Editor’s note: Vina Mogg is the mother of a former West Orange High School choir student. She wrote this piece about West Orange choral director Dr. Jeff Redding, who has been a guest conductor for the Candlelight Processional at EPCOT this season.
The conductor stately walks down the corridor toward us.
The tails of his tuxedo are perfectly pressed, the pleats of his starched white shirt under the lapels perfectly parallel, and his endless toothy smile reaches from cheek to cheek when he sees my mama and me. Once, he was the kind of unruly boy my mom used to teach. Decades later, he has harnessed his boundless energy into bringing out the power of music into young people as the West Orange High School choral director.
He bends over to kiss mom on the head. “Hello, Mama,” he says as she looks up to him from her wheelchair. A smile of recognition lights up her face even though it has been eight years since she has last seen him, when he was her conductor in a Christmas choir.
“Hello,” she smiles endlessly back, squeezing his hand.
After a hug he turns and marches toward the stage entrance.
I have watched Dr. Jeffery Redding conduct award-winning high-school choirs beneath the lights of Davies Symphony Hall in San Francisco, in the ancient colosseum of Verona and in the courtyard of San Marco Plaza in Venice. But tonight, I watch his elegant tails march toward the stage of the American Gardens Theatre at EPCOT in Walt Disney World to lead the time-honored tradition of the Candlelight Processional, a Christmas tradition that Walt Disney himself began more than 50 years ago.
Redding takes the honored position behind the podium to conduct the 50-piece orchestra and 300 voices of the Disney Voices of Liberty, Cast Member Choir and auditioned high-school choirs.
The tradition of story and song together this holiday season seems to bring comfort and joy to a world full of randomness. Many are drawn to the comfort of this familiar message, this familiar music, these familiar words we have heard over and over in our heads for years.
These words spoken and sung tonight bring tears to my eyes as I watch my 91-year-old mama, sitting next to me in her wheelchair, her Alzheimer’s disease-riddled mind brought clear this night through the power of music, song and story. I see her face radiate with joy. I watch her hands moving gracefully to the music, mimicking the elegant movements of Redding’s on stage. She turns to me and smiles.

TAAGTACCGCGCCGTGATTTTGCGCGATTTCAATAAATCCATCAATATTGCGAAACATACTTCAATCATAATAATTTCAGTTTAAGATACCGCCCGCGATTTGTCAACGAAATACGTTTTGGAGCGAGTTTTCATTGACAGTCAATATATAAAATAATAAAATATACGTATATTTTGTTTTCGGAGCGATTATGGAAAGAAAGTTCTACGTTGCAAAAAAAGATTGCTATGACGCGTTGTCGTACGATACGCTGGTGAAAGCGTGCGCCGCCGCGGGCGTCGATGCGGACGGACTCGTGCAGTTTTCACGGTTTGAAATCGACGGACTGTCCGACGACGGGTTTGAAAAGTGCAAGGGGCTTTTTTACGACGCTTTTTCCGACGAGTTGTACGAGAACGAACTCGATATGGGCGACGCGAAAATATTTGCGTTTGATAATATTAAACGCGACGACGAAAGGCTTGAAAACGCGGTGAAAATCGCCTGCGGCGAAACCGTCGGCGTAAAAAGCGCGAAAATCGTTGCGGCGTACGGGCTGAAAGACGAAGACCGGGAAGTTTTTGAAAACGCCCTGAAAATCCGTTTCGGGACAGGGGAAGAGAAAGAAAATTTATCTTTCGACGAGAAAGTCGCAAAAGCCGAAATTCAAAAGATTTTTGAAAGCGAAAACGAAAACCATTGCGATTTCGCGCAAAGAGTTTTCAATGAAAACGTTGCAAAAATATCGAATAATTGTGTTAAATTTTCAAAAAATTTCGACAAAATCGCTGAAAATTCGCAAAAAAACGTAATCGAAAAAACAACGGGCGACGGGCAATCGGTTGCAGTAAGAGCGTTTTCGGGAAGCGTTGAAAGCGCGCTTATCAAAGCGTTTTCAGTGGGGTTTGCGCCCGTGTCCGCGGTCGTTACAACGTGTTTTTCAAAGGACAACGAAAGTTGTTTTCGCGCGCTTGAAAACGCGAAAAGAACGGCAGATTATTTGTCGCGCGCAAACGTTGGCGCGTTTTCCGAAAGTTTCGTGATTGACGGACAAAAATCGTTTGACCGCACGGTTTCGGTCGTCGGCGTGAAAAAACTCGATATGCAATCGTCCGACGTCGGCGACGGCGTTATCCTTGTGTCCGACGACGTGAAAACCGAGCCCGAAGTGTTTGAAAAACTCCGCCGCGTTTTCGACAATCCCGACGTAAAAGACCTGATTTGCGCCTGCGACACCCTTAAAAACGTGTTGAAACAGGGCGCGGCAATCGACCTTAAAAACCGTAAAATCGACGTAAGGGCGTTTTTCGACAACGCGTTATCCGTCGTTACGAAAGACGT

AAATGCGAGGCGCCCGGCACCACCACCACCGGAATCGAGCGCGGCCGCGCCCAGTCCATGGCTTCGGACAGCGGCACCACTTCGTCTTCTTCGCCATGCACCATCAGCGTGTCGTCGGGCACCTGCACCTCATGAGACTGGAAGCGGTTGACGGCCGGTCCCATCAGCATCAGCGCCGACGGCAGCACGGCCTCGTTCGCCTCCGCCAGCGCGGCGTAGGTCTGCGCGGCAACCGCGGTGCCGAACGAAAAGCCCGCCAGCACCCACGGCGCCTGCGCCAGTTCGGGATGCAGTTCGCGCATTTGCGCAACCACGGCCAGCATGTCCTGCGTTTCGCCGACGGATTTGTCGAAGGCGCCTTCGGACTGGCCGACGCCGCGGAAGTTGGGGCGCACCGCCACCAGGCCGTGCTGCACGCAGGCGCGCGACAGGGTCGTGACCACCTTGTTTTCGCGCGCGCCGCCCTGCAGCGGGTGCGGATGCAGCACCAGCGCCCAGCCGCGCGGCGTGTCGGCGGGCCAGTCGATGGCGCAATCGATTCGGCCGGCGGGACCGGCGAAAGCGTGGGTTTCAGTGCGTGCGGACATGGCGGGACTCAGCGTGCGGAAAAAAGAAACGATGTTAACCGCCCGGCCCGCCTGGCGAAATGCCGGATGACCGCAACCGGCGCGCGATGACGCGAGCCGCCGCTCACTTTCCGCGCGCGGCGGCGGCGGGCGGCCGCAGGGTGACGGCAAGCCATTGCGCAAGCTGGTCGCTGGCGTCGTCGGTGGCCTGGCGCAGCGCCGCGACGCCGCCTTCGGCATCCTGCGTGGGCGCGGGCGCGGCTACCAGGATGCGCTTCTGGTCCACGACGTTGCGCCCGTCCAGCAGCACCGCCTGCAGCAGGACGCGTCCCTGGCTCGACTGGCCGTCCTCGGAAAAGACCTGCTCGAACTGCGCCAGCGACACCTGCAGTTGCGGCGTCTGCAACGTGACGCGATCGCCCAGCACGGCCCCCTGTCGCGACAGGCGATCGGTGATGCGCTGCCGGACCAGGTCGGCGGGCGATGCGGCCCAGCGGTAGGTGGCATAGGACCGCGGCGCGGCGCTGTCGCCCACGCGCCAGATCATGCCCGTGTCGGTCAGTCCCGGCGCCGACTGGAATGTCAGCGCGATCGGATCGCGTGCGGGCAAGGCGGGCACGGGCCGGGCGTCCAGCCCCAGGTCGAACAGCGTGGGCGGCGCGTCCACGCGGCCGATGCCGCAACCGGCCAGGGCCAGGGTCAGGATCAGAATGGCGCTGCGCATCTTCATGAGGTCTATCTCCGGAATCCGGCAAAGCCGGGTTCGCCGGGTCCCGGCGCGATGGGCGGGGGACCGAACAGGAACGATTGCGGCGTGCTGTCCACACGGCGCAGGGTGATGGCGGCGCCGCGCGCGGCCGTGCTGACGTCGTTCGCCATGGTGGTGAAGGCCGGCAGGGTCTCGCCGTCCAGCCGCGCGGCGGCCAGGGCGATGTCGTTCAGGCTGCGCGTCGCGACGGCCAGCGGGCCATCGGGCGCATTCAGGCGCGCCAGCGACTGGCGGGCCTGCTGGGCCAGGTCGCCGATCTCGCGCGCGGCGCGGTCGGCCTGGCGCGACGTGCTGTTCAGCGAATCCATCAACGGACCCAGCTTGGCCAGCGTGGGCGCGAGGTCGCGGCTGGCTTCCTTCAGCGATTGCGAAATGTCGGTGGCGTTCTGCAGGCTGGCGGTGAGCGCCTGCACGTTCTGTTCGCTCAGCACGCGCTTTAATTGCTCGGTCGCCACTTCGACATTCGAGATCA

“He is such a good conductor,” she says.
This mama of mine, who one month ago was in ICU, suffered a mild stroke, an infection and rounds of tests and antibiotics, is a completely different person next to me, her whole body swaying and clapping and singing to the familiar songs of “Joy to the World,” “Silent Night” and her favorite:
Fall on your knees, oh hear the angel voices.
Oh night divine, Oh night, when Christ was born.
Oh night, O Holy Night,
Oh night divine.
Tonight is a divine night, as I see my mama transform through the power of music, transform as she watches my friend bring to life and draw out from these voices and instruments the power and glory of the words and the notes so often heard but not truly experienced.
I am one of the first to stand as I hear the strings start up the familiar introduction to Handel’s Messiah. Mama also tries to stand, but her legs are too weak. I grab her hand, and together, we wave our clasped fingers to the powerful chorus and the strings and brass and percussion of the orchestra.
Mama’s words are very few lately. But tonight, her words are crisp and clear: “King of Kings and Lord of Lords. And he shall reign forever and ever. Forever and ever. Hallelujah! Hallelujah! Hallelujah!”
Timeless words and melody that my mama revels in, body and soul. In this present moment, when all for her is crystallized in time, in place, in right now, this beauty is all that matters.
I may not have many moments with her like this. But this one Hallelujah chorus will be eternal in my heart.
The performance is over. I don’t want this time to end, but I turn up the walkway to push Mama’s wheelchair up the aisle.
I hear his familiar voice near the stage bellow out.
Mama and I wheel back toward the stage. In the midst of all those around him, clamoring for his attention, the conductor hustles over for a quick moment.
“You were my inspiration tonight,” he leans over and whispers to Mama. “I was nervous when I first saw your earlier, but seeing you reminded me why I do this.”
Her eyes twinkle, and a smile stretches across her entire face as he turns under the lights and walks away, clasping hands, touching others, touching lives, even after the baton is laid down.